31. 32. The Second M – Medishield <ul><li>Premiums paid using Medisave funds. </li></ul><ul><li>Features to induce care with healthcare spending (deductibles, co-insurance, annual/lifetime limits). </li></ul><ul><li>60 % of population covered. </li></ul><ul><li>78 % in lowest plan (A), 22 % in two higher plans. </li></ul>
  32. 33. Medishield <ul><li>Deductible: </li></ul><ul><ul><li>Patient pays the first $1,500 / $1,000 from Medisave funds and/or cash. </li></ul></ul><ul><ul><li>Medishield coverage begins after the deductible. </li></ul></ul><ul><li>Co-Insurance: </li></ul><ul><ul><li>Medishield pays majority of claim (now up to 80%). </li></ul></ul><ul><ul><li>Patient pays small co-insurance amount (c.10%). </li></ul></ul>
  33. 34. The Third M - Medifund <ul><li>An endowment fund set up in 1993 with a fund size of $1.6 billion in 2008 </li></ul><ul><li>Interest income used to help needy Singaporeans pay for their medical expenses </li></ul><ul><li>Safety net for Singaporeans who cannot afford medical expenses, even after government subsidies, Medisave and Medishield </li></ul><ul><li>Ensures no Singaporean is denied access to basic medical care because of inability to pay </li></ul>
  34. 35. Medifund Payouts
  35. 36. 6. The Public/Private Mix <ul><li>For both primary and secondary care the public/ private mix in Singapore is 80/20. </li></ul><ul><li>Eight public hospitals and five speciality centres account for 80% of inpatient beds. </li></ul><ul><li>13 private hospitals account for the remaining 20%. </li></ul><ul><li>80% of primary healthcare is provided by private general practitioners. </li></ul><ul><li>Public outpatient polyclinics provide the other 20%. </li></ul>
  36. 37. Public Hospital Subsidies
  37. 38. Wards
  38. 39. Patient Bills <ul><li>72% of patients in public hospitals stay in Class B2 / C wards. </li></ul>Ward Subsidy Median S$ 70 th Percentile 90 th Percentile C 80% 580 950 2,270 B2 65% 740 1,180 2,710 B1 35% 1,870 3,170 6,910 A 0% 2,390 3,870 7,820
  39. 40. 7. A Worked Example <ul><li>A patient has gallstones and requires surgery to have them removed. </li></ul><ul><li>Step One: How much is in the Medisave Account? </li></ul><ul><li>Step Two: How much can be claimed from the account for the procedure? </li></ul><ul><li>Step Three: How much does the procedure cost? </li></ul><ul><li>Step Four: The patient’s decision </li></ul>
  40. 41. 8. Survey of Singapore Opinion <ul><li>The Singapore Ministry of Health commissioned a survey to determine public perceptions on healthcare in Singapore. </li></ul><ul><li>SingHealth Health Services Research Network undertook the survey design, questionnaire preparation and testing; approximately one-third of the questions were repeated from the 2003 Feedback Unit survey to assess changing public perceptions. </li></ul><ul><li>The survey was carried out by nurses from the SingHealth Silver Connections from 4-23 Aug 2006. </li></ul>
  41. 42. Strongly Agree Agree Neutral Disagree Strongly Disagree I should be personally responsible for my own health. 15.7 78.4 3.7 2.2 - It is my personal responsibility to build my own savings to help pay for my healthcare expenses. 4.2 68.6 15.1 11.1 1.0 It is my personal responsibility to buy medical insurance to help me pay for high medical bills. 3.6 54.3 26.2 15.2 0.7 The government should fix the price of medicines in Singapore. 14.4 52.1 21.2 11.4 0.9 Medisave should be used mainly for the person whose account it is 1.4 24.6 9.4 51.1 13.5 Medisave should be used at the discretion of the account holder 15.8 66.0 8.7 9.2 0.3 I am familiar with the way the healthcare system in Singapore works. 1.6 43.6 31.8 22.1 0.9 Healthcare in Singapore is generally affordable. 1.3 43.8 25.6 26.6 2.7 Singapore has a good healthcare system. 4.8 72.1 15.4 7.5 0.2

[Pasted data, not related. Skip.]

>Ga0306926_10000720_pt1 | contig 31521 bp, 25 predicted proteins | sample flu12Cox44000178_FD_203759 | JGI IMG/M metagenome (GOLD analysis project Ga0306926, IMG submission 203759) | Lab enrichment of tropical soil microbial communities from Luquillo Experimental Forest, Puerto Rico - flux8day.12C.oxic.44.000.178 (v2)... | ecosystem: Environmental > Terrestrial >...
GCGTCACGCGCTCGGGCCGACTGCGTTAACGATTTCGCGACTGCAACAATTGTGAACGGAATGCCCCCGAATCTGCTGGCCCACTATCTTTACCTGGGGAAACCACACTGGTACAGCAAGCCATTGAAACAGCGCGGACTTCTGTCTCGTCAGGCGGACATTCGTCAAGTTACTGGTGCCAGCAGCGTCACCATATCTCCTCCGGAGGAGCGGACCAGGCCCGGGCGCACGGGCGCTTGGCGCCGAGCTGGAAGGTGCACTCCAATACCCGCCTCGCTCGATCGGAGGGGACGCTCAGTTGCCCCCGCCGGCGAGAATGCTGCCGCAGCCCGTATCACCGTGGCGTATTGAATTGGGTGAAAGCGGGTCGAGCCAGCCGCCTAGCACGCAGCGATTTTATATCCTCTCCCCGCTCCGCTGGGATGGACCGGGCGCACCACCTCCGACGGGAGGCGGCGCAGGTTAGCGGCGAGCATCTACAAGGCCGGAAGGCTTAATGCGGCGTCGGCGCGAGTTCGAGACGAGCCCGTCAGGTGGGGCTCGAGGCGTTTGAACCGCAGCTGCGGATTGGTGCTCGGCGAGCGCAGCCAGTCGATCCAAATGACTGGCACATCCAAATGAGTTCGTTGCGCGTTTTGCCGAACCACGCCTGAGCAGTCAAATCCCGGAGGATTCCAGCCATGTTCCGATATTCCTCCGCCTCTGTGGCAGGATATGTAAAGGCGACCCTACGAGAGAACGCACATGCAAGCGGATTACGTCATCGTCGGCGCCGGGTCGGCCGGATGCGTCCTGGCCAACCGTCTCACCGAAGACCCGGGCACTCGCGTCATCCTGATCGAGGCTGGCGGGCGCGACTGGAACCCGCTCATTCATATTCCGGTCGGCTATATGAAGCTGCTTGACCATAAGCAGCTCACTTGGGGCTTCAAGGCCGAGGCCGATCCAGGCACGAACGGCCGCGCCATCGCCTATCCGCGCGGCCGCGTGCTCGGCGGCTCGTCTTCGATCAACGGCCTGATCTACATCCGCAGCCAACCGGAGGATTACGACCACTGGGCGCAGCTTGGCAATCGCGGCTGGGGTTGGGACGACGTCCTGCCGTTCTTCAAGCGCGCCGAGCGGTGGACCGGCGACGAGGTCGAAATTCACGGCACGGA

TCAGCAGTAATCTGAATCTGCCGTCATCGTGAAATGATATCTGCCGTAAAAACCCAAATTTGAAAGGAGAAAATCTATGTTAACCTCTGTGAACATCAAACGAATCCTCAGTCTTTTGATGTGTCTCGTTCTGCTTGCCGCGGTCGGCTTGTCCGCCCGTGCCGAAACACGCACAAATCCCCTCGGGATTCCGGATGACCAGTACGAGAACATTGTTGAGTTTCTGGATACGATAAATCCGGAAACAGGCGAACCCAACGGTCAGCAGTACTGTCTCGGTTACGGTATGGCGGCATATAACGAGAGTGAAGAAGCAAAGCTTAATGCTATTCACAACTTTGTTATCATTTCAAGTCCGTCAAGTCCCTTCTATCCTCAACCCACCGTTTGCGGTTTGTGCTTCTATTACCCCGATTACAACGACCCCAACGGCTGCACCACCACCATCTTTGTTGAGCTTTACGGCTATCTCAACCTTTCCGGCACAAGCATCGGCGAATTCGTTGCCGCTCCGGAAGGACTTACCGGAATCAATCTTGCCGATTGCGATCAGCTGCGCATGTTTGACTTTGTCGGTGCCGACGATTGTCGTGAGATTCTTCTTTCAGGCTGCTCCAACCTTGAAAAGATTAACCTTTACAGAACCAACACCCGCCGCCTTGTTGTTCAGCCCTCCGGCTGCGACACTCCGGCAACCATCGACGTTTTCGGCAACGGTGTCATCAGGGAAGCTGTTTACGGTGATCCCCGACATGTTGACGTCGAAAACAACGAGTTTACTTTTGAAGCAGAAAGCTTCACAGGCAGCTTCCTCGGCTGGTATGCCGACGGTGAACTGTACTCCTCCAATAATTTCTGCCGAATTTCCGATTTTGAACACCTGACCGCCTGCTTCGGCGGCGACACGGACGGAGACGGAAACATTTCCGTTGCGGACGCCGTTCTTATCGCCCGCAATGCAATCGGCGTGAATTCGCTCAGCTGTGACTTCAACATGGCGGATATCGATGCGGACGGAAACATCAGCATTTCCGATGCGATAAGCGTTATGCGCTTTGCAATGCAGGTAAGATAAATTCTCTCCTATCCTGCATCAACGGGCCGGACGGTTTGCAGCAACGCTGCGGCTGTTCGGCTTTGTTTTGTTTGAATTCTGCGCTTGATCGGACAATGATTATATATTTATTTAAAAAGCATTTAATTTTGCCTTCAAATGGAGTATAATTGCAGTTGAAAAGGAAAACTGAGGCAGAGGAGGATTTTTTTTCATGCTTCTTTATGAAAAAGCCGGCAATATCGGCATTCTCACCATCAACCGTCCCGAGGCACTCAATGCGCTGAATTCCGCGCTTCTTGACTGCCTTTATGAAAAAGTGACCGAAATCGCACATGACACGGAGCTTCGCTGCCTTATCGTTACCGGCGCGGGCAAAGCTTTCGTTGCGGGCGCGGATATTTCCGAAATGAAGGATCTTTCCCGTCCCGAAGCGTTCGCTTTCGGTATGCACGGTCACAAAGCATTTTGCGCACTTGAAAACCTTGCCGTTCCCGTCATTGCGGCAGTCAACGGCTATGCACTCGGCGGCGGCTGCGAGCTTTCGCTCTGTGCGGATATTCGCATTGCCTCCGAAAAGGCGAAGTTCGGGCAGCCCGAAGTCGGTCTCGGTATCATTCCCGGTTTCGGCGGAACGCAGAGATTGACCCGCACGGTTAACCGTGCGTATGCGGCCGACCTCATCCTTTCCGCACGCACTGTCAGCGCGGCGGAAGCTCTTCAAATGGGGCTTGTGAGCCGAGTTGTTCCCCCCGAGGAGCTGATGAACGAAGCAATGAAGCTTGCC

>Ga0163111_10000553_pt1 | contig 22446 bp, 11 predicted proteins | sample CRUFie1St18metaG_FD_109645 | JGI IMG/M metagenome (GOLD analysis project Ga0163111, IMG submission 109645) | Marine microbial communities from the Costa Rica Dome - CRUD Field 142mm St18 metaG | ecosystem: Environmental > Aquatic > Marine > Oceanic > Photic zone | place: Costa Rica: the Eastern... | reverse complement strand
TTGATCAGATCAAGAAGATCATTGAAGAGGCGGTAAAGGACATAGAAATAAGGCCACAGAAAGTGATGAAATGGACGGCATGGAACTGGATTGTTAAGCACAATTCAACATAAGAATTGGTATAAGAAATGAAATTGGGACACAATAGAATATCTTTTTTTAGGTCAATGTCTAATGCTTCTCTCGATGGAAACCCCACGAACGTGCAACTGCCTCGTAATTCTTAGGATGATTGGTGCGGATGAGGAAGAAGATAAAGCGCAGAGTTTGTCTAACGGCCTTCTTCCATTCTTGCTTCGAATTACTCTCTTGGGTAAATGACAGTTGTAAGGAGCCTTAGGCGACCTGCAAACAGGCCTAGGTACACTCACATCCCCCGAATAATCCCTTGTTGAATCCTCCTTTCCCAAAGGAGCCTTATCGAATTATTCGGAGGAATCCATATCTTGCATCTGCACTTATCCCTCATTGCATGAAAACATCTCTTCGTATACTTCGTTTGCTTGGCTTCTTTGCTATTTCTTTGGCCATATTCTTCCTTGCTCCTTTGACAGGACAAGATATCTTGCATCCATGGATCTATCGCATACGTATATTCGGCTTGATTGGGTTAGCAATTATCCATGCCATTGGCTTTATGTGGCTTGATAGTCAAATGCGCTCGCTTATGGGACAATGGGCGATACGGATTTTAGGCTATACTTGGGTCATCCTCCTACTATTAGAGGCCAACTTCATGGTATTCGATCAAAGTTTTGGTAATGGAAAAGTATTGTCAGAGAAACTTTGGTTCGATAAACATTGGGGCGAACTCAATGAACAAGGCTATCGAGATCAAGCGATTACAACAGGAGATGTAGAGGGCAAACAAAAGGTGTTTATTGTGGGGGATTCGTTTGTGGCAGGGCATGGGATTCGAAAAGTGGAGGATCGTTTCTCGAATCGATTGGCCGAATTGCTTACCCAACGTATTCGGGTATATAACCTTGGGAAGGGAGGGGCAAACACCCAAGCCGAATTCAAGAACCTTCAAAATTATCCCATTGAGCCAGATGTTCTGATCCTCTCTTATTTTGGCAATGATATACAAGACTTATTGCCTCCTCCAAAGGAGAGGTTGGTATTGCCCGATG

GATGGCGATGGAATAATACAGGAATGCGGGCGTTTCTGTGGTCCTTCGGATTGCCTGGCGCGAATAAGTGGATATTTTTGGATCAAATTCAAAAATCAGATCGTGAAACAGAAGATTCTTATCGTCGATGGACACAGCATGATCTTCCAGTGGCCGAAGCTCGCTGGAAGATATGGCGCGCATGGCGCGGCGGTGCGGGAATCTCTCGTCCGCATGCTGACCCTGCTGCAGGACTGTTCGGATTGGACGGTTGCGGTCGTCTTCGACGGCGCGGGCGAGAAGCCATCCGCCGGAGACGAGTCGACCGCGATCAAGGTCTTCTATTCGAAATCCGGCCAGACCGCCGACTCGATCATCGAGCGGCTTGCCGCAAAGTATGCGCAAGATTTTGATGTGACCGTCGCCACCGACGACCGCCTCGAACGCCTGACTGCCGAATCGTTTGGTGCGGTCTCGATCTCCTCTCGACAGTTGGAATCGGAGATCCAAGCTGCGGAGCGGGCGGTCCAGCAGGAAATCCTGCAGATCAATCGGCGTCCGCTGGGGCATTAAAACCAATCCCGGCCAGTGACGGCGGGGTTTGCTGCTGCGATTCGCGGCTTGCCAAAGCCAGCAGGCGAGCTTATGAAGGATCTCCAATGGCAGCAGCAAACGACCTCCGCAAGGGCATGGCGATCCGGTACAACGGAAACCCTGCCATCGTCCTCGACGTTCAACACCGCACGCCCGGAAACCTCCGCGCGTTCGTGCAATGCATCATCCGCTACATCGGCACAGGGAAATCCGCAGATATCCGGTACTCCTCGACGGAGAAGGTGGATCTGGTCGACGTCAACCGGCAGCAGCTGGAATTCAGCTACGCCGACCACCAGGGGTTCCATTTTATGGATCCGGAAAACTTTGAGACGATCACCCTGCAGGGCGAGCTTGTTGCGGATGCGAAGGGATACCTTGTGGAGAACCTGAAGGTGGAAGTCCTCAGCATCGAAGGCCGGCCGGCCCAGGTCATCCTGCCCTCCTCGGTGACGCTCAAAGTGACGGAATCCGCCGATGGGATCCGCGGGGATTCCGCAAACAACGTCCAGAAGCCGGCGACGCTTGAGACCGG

42. 43. Is it successful? <ul><li>Are healthcare policies in Singapore successful? </li></ul><ul><ul><li>Yes </li></ul></ul><ul><ul><ul><li>High quality of healthcare services </li></ul></ul></ul><ul><ul><ul><li>Increased life expectancy </li></ul></ul></ul><ul><ul><ul><li>Low infant mortality </li></ul></ul></ul><ul><ul><ul><li>Uses less than 4% of GDP </li></ul></ul></ul><ul><ul><ul><li>People are more aware of the need to be responsible for their own healthcare </li></ul></ul></ul><ul><ul><ul><li>Community help / services for the needy </li></ul></ul></ul><ul><ul><li>No </li></ul></ul><ul><ul><ul><li>Old people without Medisave / insurance not able to afford healthcare services </li></ul></ul></ul><ul><ul><ul><li>Healthcare costs are continuing to rise </li></ul></ul></ul><ul><ul><ul><li>Still very much dependent on government subsidies </li></ul></ul></ul>
  43. 44. 9. What’s Needed? <ul><li>Implementing medical savings requires certain pre-requisites: </li></ul><ul><li>Willingness and ability to save </li></ul><ul><li>High labour force participation in formal employment </li></ul><ul><ul><li>Structural unemployment </li></ul></ul><ul><ul><li>Population aging </li></ul></ul><ul><li>Effective payroll collection with efficient fund management and claims processing </li></ul><ul><li>Well-developed information system with security and accounting controls </li></ul><ul><li>Public education for proper use of accounts </li></ul><ul><li>Prices! </li></ul><ul><li>Information on quality as well as prices </li></ul><ul><li>Is the positive experience of Singapore transferable to other economies? </li></ul>
  44. 45. Ireland and Singapore <ul><li>Similarities </li></ul><ul><ul><li>Small open economies </li></ul></ul><ul><ul><li>Ageing and relatively affluent populations </li></ul></ul><ul><ul><li>Predominant public sector health care provision </li></ul></ul><ul><ul><li>Prior dominant tax-based financing systems </li></ul></ul><ul><li>Differences </li></ul><ul><ul><li>Propensities to save and invest </li></ul></ul><ul><ul><li>Geography and population densities </li></ul></ul><ul><ul><li>Socialised model of social welfare in Ireland </li></ul></ul><ul><ul><li>Social and family support systems </li></ul></ul>